Jack London The Road (Subterranean Lives)

ISBN 13: 9780813538075

The Road (Subterranean Lives)

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9780813538075: The Road (Subterranean Lives)

In 1894, an eighteen-year-old Jack London quit his job shoveling coal, hopped a freight train, and left California on the first leg of a ten thousand-mile odyssey. His adventure was an exaggerated version of the unemployed migrations made by millions of boys, men, and a few women during the original "great depression of the 1890s. By taking to the road, young wayfarers like London forged a vast hobo subculture that was both a product of the new urban industrial order and a challenge to it. As London's experience suggests, this hobo world was born of equal parts desperation and fascination. "I went on 'The Road,'" he writes, "because I couldn't keep away from it . . . Because I was so made that I couldn't work all my life on 'one same shift'; because-well, just because it was easier to than not to."

The best stories that London told about his hoboing days can be found in The Road, a collection of nine essays with accompanying illustrations, most of which originally appeared in Cosmopolitan magazine between 1907 and 1908. His virile persona spoke to white middle-class readers who vicariously escaped their desk-bound lives and followed London down the hobo trail. The zest and humor of his tales, as Todd DePastino explains in his lucid introduction, often obscure their depth and complexity. The Road is as much a commentary on London's disillusionment with wealth, celebrity, and the literary marketplace as it is a picaresque memoir of his youth.

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About the Author:

Todd DePastino is the author of Citizen Hobo: How a Century of Homelessness Shaped America.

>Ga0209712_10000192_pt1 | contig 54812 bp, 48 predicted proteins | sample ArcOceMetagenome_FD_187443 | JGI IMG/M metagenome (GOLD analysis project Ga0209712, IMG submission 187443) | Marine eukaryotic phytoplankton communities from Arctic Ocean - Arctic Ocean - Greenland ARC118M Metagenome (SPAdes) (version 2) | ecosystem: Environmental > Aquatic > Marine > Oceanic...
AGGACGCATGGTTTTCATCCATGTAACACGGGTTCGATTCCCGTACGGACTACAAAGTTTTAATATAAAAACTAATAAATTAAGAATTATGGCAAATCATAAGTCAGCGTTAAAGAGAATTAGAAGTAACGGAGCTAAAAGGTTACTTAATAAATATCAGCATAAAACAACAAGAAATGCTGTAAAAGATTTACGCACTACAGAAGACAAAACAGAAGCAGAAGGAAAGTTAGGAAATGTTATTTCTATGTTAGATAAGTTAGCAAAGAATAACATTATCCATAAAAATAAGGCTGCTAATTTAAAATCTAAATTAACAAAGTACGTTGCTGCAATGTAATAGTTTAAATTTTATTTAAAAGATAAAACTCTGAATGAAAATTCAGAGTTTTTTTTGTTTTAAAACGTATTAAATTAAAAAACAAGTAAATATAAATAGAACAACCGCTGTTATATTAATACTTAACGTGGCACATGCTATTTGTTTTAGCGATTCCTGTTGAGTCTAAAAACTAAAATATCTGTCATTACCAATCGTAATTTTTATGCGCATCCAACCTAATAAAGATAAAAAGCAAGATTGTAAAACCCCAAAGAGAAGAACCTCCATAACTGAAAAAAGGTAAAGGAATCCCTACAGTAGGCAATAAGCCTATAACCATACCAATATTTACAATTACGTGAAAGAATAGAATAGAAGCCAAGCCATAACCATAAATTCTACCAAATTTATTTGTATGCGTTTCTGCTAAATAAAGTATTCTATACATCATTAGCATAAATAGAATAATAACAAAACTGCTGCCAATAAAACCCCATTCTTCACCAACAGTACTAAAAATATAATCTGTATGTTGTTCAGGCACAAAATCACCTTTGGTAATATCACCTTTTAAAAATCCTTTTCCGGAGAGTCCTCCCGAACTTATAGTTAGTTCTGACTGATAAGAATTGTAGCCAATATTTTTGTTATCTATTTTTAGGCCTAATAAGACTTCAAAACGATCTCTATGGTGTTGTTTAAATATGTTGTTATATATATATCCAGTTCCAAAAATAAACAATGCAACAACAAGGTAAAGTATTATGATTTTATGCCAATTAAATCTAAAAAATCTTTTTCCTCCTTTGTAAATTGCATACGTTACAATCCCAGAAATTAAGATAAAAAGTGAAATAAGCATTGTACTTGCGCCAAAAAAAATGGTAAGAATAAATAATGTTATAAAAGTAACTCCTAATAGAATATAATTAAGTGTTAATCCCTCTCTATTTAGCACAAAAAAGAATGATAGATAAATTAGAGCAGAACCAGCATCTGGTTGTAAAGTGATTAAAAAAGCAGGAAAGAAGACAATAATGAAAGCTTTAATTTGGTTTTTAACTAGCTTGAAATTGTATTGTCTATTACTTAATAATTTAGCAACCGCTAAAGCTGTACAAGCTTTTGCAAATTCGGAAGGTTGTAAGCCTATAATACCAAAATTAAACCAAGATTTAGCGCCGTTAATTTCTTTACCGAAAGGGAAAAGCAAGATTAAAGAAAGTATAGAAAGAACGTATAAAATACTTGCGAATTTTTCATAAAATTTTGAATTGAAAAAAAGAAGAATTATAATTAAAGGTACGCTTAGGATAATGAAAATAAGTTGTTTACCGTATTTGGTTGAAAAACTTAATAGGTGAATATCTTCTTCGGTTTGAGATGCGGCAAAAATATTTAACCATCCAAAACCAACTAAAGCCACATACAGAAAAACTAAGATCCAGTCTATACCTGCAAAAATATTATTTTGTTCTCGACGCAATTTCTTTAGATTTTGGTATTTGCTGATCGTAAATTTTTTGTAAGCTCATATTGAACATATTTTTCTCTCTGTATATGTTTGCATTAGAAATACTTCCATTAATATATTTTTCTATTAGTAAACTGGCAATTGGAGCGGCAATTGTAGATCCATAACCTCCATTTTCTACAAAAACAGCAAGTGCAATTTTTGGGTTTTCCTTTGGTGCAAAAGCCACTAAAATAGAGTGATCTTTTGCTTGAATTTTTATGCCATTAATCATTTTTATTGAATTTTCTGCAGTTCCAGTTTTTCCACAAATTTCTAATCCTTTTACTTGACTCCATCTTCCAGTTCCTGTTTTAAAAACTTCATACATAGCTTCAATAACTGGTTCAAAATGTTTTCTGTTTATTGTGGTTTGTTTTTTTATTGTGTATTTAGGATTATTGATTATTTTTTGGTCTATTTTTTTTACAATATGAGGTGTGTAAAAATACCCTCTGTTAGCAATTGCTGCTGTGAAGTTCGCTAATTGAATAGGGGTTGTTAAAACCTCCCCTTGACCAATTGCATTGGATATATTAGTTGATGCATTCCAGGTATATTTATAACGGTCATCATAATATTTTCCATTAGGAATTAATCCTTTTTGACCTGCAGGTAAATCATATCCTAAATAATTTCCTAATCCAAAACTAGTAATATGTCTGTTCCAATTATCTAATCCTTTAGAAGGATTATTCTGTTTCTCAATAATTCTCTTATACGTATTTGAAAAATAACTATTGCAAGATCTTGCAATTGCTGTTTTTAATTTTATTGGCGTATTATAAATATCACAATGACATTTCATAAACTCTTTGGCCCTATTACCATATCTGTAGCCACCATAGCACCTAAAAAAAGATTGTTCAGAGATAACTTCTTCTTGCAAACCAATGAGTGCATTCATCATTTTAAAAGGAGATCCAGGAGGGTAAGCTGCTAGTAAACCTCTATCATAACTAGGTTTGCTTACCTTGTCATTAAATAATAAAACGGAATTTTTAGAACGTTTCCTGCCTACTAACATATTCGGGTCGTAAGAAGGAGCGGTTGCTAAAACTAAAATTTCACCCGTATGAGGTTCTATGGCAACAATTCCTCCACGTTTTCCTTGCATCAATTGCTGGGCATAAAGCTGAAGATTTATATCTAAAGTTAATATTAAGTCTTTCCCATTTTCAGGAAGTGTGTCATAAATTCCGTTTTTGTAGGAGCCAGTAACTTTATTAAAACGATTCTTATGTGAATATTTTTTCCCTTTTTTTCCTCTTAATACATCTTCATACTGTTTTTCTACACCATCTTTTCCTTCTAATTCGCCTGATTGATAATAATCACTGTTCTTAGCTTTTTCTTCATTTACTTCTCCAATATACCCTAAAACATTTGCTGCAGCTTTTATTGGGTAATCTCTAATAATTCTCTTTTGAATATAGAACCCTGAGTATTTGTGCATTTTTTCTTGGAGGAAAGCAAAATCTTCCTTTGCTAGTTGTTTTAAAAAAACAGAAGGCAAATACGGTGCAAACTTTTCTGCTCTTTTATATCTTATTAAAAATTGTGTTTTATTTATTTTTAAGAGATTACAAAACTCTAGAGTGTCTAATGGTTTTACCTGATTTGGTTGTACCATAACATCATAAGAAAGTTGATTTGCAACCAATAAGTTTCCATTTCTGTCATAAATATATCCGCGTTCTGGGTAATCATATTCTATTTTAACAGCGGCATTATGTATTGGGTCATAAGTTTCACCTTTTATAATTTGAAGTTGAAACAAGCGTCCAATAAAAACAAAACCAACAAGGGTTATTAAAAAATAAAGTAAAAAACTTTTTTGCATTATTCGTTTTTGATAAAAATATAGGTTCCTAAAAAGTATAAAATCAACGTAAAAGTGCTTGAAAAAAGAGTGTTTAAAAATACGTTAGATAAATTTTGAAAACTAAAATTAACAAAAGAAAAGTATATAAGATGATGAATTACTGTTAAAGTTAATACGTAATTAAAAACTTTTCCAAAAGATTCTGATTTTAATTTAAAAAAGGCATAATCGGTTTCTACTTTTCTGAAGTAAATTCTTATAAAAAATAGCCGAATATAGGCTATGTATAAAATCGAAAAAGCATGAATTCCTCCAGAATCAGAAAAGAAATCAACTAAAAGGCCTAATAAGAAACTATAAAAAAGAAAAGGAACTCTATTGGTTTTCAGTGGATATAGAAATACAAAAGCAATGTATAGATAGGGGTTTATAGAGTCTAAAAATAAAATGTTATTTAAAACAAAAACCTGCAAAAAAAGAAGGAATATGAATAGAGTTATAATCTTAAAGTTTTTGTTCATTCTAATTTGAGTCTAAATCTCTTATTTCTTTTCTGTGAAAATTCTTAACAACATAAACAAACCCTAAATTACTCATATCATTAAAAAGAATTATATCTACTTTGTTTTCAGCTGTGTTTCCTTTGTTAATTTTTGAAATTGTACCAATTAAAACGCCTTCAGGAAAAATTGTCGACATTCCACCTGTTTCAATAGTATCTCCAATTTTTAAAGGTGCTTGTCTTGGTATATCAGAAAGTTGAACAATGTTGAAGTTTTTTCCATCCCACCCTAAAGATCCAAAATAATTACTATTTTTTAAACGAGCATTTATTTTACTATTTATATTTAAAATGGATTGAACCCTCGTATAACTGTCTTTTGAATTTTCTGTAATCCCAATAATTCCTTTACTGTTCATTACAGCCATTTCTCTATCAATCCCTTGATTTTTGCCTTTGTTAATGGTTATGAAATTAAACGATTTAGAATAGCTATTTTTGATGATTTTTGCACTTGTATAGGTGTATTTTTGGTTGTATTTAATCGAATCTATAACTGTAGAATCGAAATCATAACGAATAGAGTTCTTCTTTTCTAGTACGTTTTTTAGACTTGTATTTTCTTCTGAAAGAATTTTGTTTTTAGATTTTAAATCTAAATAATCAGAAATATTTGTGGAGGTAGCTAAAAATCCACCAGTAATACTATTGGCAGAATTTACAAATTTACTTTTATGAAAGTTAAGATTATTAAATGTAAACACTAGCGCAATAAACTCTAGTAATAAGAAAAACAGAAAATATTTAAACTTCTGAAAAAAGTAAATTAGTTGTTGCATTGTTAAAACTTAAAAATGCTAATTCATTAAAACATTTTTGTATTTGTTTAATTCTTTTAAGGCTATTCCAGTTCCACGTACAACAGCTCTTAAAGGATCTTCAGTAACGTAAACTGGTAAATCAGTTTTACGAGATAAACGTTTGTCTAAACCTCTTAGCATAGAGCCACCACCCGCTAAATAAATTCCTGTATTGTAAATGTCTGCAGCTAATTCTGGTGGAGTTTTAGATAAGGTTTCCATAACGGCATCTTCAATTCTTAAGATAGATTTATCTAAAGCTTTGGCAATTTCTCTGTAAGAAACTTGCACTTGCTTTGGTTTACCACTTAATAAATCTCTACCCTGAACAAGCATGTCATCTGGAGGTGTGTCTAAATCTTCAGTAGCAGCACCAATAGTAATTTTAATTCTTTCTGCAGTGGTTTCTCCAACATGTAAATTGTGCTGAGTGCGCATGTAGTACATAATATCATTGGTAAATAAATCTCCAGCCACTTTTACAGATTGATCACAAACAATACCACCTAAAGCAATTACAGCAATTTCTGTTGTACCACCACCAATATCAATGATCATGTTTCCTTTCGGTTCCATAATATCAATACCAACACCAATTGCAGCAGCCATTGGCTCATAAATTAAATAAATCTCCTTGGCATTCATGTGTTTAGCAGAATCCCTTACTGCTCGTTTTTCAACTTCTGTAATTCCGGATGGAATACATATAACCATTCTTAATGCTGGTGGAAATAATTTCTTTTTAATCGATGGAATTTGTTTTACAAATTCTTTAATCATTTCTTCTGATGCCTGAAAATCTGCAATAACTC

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Book Description Rutgers University Press, United States, 2006. Paperback. Book Condition: New. Language: English . Brand New Book. In 1894, an eighteen-year-old Jack London quit his job shoveling coal, hopped a freight train, and left California on the first leg of a ten thousand-mile odyssey. His adventure was an exaggerated version of the unemployed migrations made by millions of boys, men, and a few women during the original great depression of the 1890s. By taking to the road, young wayfarers like London forged a vast hobo subculture that was both a product of the new urban industrial order and a challenge to it. As London s experience suggests, this hobo world was born of equal parts desperation and fascination. I went on The Road, he writes, because I couldn t keep away from it.because I was so made that I couldn t work all my life on one same shift ; because - well, just because it was easier to than not to. The best stories that London told about his hoboing days can be found in The Road , a collection of nine essays with accompanying illustrations, most of which originally appeared in Cosmopolitan magazine between 1907 and 1908. His virile persona spoke to white middle-class readers who vicariously escaped their desk-bound lives and followed London down the hobo trail. The zest and humor of his tales, as Todd DePastino explains in his lucid introduction, often obscure their depth and complexity. The Road is as much a commentary on London s disillusionment with wealth, celebrity, and the literary marketplace as it is a picaresque memoir of his youth. Bookseller Inventory # AAN9780813538075

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Jack London